Why shared mobility is the key to unlocking Scotland's sustainable travel future

Domestic transport is the largest source of harmful emissions in the UK.

If we fail to take decisive action, our chances of meeting the ambitious climate change targets set by both the Westminster and Holyrood governments will be next to impossible.  The daunting task of reducing the number of miles travelled by car by a fifth by 2030 requires us to look beyond traditional solutions and recognise the extraordinary potential of shared transport.

While public transport undoubtedly plays a crucial role in curbing emissions, decision-makers often overlook the transformative power of shared transport initiatives.  It is imperative that we acknowledge and harness the enormous benefits of schemes such as car clubs, bike sharing, e-scooters, and digital demand-responsive transport (DDRT).  These initiatives have proven their ability to significantly reduce congestion and carbon emissions.

In Scotland, we have witnessed a remarkable growth in car club membership, with a staggering 21 per cent increase in the past year alone.  This surge in participation has taken over 8,000 privately-owned vehicles off the roads.  What's more, emissions from car club vehicles in Scotland are an impressive 37 per cent lower than the average UK car.  Additionally, over a fifth of car club cars in Scotland are electric — a stark contrast to the mere 2 per cent of privately-owned vehicles across the rest of the UK.

Car clubs also offer their members convenient access to cleaner vehicles without the financial burden and hassles associated with car ownership.  Members enjoy freedom from expenses like taxes, MOT tests, servicing, repairs, and depreciation of value.  

Our research indicates that households can save more than £2,000 per year by transitioning from private vehicle ownership to car club membership.  These economic incentives, combined with the positive environmental impact, make shared transport an increasingly attractive alternative for individuals and families alike.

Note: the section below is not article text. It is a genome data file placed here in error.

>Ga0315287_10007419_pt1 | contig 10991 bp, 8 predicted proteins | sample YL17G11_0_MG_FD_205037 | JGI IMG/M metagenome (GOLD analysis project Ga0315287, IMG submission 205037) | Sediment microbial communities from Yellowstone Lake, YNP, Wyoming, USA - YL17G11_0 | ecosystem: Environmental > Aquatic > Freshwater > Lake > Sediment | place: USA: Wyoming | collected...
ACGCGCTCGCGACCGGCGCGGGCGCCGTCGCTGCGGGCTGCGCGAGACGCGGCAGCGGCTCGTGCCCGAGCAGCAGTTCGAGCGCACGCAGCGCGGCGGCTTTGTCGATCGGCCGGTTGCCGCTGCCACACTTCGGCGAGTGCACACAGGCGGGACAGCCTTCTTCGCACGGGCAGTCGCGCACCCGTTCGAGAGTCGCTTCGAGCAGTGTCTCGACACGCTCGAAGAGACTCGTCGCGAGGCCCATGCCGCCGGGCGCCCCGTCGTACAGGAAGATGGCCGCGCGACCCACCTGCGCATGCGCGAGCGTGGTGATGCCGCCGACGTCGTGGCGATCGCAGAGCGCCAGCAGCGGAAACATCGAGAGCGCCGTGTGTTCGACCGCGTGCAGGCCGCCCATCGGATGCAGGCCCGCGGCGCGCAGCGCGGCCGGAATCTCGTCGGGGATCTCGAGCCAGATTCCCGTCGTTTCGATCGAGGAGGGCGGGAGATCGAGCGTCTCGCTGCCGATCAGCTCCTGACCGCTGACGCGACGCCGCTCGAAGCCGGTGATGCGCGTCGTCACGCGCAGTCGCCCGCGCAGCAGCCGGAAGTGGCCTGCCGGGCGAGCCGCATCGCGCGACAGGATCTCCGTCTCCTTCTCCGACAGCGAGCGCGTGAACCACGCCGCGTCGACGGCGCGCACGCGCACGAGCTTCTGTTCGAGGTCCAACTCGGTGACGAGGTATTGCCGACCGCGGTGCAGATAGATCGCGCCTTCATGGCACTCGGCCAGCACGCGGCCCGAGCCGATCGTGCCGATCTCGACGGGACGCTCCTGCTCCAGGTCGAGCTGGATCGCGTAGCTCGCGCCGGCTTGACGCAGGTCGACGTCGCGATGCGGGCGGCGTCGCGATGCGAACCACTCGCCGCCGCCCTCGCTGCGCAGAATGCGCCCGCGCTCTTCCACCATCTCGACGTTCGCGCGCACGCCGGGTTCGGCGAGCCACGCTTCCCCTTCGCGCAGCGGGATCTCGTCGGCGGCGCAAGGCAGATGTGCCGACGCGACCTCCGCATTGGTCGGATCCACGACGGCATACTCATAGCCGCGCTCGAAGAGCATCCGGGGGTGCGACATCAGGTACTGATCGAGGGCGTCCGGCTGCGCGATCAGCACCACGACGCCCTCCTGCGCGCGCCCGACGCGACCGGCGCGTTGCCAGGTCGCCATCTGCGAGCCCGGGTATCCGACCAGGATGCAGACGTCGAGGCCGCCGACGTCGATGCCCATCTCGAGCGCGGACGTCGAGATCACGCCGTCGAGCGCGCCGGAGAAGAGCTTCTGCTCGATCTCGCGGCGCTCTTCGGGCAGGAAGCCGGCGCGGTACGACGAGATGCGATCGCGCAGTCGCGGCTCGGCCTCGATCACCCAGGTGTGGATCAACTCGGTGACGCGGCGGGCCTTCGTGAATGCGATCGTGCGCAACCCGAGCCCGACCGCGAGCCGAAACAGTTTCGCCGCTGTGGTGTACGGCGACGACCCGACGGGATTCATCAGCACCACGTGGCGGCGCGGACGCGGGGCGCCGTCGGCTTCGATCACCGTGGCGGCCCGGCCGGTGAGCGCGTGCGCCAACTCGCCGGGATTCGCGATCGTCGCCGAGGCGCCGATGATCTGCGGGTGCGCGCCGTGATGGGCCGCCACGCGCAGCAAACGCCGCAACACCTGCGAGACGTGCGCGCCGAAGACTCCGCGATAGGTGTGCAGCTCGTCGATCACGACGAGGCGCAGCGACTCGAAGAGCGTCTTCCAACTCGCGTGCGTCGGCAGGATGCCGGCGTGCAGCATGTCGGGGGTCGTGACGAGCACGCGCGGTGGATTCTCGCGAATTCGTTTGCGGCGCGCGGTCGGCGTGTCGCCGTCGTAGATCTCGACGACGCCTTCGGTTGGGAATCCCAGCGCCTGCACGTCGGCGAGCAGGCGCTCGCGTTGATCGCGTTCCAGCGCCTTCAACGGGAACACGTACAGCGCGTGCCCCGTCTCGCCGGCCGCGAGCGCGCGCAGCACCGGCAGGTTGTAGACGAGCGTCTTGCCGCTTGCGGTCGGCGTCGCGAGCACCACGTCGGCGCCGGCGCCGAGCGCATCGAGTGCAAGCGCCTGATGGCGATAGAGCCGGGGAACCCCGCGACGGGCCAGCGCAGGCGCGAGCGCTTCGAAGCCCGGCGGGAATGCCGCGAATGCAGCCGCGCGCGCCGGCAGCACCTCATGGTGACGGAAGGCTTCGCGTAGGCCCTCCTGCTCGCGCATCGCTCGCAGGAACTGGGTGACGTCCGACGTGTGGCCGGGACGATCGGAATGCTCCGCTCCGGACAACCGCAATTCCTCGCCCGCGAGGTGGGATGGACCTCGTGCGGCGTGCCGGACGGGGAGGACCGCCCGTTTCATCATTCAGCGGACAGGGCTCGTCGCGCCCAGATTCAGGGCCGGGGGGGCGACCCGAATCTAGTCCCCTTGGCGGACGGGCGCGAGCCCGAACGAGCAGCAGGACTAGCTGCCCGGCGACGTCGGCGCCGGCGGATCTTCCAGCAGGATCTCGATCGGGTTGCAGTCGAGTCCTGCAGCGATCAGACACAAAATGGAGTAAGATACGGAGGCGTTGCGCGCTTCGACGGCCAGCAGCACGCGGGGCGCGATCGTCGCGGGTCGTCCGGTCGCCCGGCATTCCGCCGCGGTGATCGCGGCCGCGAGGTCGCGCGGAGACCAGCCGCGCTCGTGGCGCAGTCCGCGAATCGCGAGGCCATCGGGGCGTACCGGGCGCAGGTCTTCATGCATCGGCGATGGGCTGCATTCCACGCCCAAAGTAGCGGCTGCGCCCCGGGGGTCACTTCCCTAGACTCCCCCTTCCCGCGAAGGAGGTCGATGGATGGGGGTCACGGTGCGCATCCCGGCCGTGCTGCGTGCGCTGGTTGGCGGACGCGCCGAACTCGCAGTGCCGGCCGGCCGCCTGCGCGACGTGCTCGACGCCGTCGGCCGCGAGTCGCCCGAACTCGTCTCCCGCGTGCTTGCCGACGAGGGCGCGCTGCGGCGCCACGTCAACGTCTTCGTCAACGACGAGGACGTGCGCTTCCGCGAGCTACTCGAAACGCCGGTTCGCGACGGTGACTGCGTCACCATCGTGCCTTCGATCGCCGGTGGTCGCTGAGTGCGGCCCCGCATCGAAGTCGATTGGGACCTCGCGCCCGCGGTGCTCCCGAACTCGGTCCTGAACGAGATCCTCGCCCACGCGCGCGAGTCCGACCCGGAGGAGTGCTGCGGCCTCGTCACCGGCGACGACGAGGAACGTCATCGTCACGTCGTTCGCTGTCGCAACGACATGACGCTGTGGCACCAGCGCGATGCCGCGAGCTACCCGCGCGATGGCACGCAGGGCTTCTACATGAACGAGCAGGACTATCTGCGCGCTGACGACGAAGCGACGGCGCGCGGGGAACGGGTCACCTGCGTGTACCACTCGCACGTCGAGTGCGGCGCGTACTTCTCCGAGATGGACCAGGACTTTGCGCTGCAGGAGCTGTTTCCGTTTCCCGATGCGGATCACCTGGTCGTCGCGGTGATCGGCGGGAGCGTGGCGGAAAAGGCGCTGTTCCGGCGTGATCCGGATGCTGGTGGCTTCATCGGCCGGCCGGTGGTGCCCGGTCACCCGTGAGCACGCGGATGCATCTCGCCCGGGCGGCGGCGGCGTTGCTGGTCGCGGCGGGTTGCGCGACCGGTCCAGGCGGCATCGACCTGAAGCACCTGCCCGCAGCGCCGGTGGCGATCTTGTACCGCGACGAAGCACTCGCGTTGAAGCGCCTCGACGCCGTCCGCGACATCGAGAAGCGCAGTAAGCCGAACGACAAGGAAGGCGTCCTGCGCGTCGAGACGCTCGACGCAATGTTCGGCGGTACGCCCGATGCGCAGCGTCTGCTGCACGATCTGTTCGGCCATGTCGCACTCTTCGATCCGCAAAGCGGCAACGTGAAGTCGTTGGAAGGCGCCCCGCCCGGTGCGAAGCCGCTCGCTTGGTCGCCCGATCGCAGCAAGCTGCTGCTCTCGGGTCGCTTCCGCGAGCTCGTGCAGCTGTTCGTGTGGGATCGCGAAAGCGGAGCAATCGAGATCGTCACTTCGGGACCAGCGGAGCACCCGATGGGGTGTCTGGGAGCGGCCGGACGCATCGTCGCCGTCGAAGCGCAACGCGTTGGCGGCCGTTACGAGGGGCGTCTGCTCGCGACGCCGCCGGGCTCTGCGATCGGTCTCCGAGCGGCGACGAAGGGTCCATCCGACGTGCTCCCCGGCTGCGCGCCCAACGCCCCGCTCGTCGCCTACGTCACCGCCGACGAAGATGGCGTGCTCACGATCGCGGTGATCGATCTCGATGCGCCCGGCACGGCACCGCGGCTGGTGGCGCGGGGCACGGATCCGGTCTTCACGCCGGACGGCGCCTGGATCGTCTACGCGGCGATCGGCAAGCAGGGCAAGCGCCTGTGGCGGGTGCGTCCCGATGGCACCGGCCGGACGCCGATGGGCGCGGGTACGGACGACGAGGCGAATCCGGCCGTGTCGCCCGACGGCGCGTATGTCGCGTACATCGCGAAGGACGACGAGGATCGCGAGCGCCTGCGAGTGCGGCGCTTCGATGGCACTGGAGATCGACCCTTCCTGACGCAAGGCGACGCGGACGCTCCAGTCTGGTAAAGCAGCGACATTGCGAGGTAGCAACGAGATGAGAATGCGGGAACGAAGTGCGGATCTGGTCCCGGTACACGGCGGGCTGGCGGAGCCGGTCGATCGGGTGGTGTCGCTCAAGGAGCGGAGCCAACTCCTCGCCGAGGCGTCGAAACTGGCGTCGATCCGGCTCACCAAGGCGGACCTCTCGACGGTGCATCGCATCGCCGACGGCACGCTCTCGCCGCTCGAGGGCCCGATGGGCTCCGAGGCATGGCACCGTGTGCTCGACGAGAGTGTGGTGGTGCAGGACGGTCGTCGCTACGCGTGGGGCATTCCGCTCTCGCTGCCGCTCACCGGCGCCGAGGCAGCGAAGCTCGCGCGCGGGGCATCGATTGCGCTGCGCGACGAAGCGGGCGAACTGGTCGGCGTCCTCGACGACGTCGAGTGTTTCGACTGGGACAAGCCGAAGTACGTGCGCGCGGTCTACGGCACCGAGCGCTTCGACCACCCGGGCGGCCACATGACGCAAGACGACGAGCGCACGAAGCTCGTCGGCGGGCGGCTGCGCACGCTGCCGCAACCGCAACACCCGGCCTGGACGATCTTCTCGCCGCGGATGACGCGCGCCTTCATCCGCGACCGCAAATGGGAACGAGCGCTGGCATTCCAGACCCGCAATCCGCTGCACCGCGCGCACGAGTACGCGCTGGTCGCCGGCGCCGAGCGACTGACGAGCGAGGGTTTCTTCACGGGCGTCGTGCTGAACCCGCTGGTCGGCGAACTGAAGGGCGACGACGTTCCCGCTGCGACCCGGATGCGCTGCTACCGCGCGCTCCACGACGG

As we strive to make sustainable transport more accessible and appealing, it is crucial that we reimagine our services and seek integration with shared mobility.  

The COVID-19 pandemic has brought public transport ridership down by up to 50 per cent from pre-pandemic.

By revolutionising transportation and fostering collaboration, we can create seamless connections between public and shared transport, rebuilding sustainable networks that meet evolving community needs.  With smart technology, dial-a-bus schemes now dynamically respond to passenger demand, offering flexible routes and schedules.  By using user-friendly apps, passengers can request smaller vehicles to any destination, while operators optimise routes in real-time.

DDRT can support the Scottish Government's vision for 20-minute neighbourhoods, particularly in areas affected by service reductions.  It improves mobility for the elderly and disabled, reduces social isolation, and meets transportation needs within a 20-minute radius

Meanwhile, the growing popularity of bike share scheme across Scotland has reduced car mileage for each user by an estimated five miles every week.  The schemes are attracting more people back to cycling, delivering mental and physical health benefits, and helping the environment.  Electric bikes (e-bikes) are soaring in popularity because they reduce journey times and help riders to tackle hills – appealing to all generations.

It is disappointing that Edinburgh's popular bike hire scheme has not been reintroduced – and the capital risks being left behind among Europe's great cities unless this is urgently addressed.  At CoMoUK, we work to bring together politicians, transport officials and academics and operators to explore ways in which shared transport schemes can help governments meet climate change targets.  Amid the cost-of-living crisis and the climate emergency, this has never been more important.

We recently published a report highlighting the unique opportunity presented by the renationalisation of ScotRail by the Scottish Government.  Integrating car and bike share schemes with the rail network in Scotland is now within reach.  By implementing a smart ticketing overhaul, passengers can enjoy the convenience of paying a combined fare for multiple journeys, making public and shared transport more affordable than relying on private cars.

The establishment of mobility hubs, which bring together various modes of transport and community facilities, plays a crucial role in this transformation.  

It is imperative that Scotland seizes this moment to embrace shared transport initiatives and prioritize sustainability.

By doing so, we can reduce emissions, alleviate congestion, and create a supportive environment for seamless and sustainable travel experiences.  Recognising and capitalising on the potential of these initiatives is essential, and collaboration is key in building a greener future for Scotland's transportation system.

Let us take decisive action and invest in shared mobility to shape a more sustainable and accessible transport landscape for all.

CoMoUK is the national charity for the public benefit of shared transport such as car, bike and e scooter share schemes. More information: https://como.org.uk/